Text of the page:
Los Angeles mayor hedges on plan to extend coronavirus lockdown for three months

LOS ANGELES (Reuters) – The mayor of Los Angeles on Tuesday back-pedaled from his health director’s assertion that stay-at-home orders in America’s second-largest city would be extended at least through July, after those comments touched off a furor among beleaguered residents.

The remarks by Los Angeles County Health Director Barbara Ferrer, reported by the Los Angeles Times, came as other major U.S. cities and states begin to ease the sweeping restrictions imposed weeks ago in the face of the coronavirus pandemic.

“I want to reassure people because I think there was a lot of panic suddenly when the headlines said we’re all going to stay exactly as we are for three more months when that’s not the case,” Mayor Eric Garcetti told CNN in an interview.

“I think, quite simply, she’s saying that we’re not going to fully reopen Los Angeles and probably anywhere in America, without any protections or any health orders in the next three months. I think we know it’s going to be even longer than three months,” Garcetti said.

Ferrer could not be reached by Reuters for comment on Tuesday. State health statistics show that the number of daily COVID-19 fatalities and new cases have risen in Los Angeles County since March.

California Governor Gavin Newsom said on Tuesday that restaurants in parts of the state could begin allowing diners again under modified condition and that outdoor shopping malls could open for curbside pickup.

Offices in parts of the state can also open with some restrictions, Newsom, a Democrat, said in his daily press briefing. But his latest plan for restarting the world’s fifth-largest economy still does not allow nail salons, tattoo parlors or gyms.

“It’s a mistake to over-promise what reopening means,” said Newsom, who has been more cautious than some governors in reopening his state


Earlier on Tuesday, top White House infectious disease expert Anthony Fauci told Congress that lifting the sweeping coronavirus lockdowns could touch off new outbreaks of the illness, which has killed 80,000 Americans and badly damaged the U.S economy.

Fauci, director of the National Institute of Allergy and Infectious Diseases, told a U.S. Senate panel that the virus epidemic is not yet under control in areas of the nation.

“I think we’re going in the right direction, but the right direction does not mean we have by any means total control of this outbreak,” Fauci said during the 3-1/2-hour hearing.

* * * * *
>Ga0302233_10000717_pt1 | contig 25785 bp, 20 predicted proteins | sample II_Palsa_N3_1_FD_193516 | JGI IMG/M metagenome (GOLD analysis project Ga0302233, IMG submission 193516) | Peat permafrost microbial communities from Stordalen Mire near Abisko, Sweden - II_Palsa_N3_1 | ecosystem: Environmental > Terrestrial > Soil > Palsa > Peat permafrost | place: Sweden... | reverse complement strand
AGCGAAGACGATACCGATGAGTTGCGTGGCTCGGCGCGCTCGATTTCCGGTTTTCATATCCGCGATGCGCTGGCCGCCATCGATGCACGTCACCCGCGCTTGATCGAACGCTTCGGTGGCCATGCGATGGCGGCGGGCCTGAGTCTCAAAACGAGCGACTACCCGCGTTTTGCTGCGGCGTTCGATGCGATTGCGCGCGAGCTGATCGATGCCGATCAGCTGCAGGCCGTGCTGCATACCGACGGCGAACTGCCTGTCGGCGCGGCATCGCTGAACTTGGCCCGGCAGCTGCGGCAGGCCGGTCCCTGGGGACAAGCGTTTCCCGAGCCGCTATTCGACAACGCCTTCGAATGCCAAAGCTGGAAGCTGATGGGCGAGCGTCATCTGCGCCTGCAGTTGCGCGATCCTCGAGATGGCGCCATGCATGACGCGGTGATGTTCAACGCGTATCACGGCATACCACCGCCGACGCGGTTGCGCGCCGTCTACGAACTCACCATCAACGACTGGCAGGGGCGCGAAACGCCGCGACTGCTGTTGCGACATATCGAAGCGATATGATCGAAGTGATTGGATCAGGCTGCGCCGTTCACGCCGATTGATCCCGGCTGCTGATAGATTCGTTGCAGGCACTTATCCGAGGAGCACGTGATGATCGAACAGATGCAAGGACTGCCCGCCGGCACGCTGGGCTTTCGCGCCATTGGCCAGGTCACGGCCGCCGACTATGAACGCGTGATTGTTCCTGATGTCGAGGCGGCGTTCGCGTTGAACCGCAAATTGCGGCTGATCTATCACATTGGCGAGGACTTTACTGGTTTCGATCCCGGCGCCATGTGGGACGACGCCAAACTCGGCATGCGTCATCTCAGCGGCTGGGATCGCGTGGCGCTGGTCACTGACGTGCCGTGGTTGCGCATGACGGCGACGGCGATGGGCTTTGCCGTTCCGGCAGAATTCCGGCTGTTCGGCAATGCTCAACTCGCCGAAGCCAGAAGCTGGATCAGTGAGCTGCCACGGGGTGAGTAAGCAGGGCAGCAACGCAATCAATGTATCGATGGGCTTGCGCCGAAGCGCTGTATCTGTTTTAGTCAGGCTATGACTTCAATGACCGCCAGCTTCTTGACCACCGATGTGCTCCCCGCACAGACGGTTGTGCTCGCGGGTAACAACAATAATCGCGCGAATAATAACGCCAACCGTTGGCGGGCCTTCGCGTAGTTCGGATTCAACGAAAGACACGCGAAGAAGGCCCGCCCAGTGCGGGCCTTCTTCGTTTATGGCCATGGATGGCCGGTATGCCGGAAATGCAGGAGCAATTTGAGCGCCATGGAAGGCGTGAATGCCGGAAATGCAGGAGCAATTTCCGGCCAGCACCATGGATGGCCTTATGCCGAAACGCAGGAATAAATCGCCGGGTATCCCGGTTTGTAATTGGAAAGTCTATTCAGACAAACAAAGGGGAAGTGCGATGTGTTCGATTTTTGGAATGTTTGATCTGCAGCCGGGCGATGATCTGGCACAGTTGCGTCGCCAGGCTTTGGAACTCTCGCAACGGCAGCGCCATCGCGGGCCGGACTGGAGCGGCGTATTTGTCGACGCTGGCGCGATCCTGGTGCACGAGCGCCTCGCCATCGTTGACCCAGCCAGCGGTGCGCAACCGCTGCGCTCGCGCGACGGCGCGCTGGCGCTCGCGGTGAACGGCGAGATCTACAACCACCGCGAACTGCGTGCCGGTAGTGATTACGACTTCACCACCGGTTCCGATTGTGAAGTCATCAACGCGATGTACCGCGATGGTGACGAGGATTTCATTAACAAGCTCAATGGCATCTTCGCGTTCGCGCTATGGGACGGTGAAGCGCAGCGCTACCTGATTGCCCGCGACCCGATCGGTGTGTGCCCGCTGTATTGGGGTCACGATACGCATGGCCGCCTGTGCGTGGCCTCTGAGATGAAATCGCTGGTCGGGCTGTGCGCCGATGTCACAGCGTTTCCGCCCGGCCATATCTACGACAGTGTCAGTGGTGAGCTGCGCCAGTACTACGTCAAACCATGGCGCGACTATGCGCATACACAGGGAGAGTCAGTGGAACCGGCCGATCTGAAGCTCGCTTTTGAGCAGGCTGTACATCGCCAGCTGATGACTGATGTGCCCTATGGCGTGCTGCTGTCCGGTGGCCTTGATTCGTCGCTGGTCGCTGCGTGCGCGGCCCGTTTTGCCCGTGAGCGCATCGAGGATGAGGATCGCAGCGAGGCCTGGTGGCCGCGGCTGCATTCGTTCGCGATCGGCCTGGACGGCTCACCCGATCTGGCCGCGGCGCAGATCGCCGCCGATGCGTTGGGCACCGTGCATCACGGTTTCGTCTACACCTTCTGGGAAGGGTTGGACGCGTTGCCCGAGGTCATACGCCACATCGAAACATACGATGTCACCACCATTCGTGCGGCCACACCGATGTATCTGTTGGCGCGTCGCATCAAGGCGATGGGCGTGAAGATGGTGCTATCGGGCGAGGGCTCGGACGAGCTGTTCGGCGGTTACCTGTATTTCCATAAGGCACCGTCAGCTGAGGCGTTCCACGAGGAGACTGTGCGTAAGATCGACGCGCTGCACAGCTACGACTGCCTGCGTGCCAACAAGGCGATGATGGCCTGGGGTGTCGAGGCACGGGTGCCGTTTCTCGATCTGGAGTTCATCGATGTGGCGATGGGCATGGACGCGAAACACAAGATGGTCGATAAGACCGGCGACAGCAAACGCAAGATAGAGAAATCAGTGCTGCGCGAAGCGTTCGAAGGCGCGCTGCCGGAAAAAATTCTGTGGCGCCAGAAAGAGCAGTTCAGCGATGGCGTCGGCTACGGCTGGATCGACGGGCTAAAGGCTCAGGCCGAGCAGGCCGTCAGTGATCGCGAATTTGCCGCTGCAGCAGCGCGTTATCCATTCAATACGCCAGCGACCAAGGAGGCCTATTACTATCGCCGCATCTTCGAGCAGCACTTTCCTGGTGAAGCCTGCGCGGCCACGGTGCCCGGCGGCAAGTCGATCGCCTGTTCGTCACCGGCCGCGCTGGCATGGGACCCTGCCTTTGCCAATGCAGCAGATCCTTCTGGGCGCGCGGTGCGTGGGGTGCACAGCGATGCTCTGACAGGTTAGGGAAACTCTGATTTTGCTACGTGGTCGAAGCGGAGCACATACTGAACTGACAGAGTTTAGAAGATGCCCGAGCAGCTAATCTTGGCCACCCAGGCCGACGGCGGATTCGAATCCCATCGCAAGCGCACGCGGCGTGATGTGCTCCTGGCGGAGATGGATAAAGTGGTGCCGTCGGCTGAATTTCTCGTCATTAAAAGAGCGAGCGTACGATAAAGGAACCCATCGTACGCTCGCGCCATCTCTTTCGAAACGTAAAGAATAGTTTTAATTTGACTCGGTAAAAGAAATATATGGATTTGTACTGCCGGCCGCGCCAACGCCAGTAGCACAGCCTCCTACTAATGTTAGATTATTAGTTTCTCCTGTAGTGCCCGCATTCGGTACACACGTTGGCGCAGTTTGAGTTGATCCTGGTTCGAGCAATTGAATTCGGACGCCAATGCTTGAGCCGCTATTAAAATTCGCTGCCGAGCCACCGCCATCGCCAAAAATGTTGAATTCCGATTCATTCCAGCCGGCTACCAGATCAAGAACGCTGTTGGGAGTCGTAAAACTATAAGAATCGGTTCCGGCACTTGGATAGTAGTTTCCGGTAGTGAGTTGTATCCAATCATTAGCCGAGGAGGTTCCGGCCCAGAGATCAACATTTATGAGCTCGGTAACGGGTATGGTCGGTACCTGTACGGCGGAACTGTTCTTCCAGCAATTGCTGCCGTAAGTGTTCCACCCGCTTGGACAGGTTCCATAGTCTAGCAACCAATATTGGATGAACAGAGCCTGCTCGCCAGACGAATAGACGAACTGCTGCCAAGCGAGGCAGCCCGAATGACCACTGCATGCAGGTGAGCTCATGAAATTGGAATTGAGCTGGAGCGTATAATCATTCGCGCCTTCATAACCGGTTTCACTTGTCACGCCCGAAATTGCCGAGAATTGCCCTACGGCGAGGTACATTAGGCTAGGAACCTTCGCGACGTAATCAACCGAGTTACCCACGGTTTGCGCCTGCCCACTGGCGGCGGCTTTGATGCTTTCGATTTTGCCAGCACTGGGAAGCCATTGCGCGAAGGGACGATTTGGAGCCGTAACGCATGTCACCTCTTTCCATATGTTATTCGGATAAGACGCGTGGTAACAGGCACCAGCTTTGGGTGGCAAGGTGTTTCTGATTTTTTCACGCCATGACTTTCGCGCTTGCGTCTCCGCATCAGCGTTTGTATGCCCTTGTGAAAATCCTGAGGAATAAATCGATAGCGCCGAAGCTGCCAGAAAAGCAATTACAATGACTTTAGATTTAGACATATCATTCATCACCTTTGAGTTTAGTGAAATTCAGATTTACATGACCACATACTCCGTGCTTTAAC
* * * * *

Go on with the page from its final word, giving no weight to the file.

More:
FILE PHOTO: Los Angeles Mayor Eric Garcetti delivers remarks at The United States Conference of Mayors winter meeting in Washington, U.S., January 24, 2019. REUTERS/Yuri Gripas

He urged states to follow health experts’ recommendations to wait for signs, including a declining number of new infections, before reopening.

“There is a real risk that you will trigger an outbreak that you may not be able to control and, in fact paradoxically, will set you back, not only leading to some suffering and death that could be avoided, but could even set you back on the road to try to get economic recovery,” Fauci said of premature steps.

The COVID-19 respiratory disease caused by the new coronavirus has infected more than 1.3 million Americans and killed more than 80,600.

Medical researchers have been scrambling to find not only an effective vaccine but also drugs for treatment until a vaccine comes to market.

In New York, Governor Andrew Cuomo said that his state needs $61 billion in federal stimulus to help reopen its economy. He called on Congress and U.S. President Donald Trump to support legislation that would address funding gaps, a problem he stressed was dogging Republican and Democratic governors.

“This economy has been damaged through no fault of anyone,” said Cuomo, a Democrat. “But to get this economy back up again and running, we are going to need an intelligent stimulus bill from Washington.”

New Jersey Governor Phil Murphy said on Tuesday that he intended to announce some tentative moves toward reopening even though his state, by some measures, is currently the most serious coronavirus danger zone in the United States.

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Restrictions currently in place allow only essential services to operate. Murphy said any changes would be incremental and determined by progress in curbing the spread of the virus.

Trump, who has made the strength of the economy central to his pitch for his November re-election, has encouraged states to reopen businesses that had been deemed non-essential amid the pandemic.

Criticizing aspects of the administration’s response to the pandemic, Senator Patty Murray, the senior committee Democrat, said Americans “need leadership, they need a plan, they need honesty and they need it now, before we reopen.”

Republican Senator Mitt Romney, who has clashed with Trump in the past, did so again on Tuesday, when he said during the hearing, “I find our testing record nothing to celebrate whatsoever.”

Reporting by Richard Cowan, Makini Brice, Doina Chiacu and Tim Ahmann; Writing by Dan Whitcomb and Alistair Bell; Editing by Cynthia Osterman

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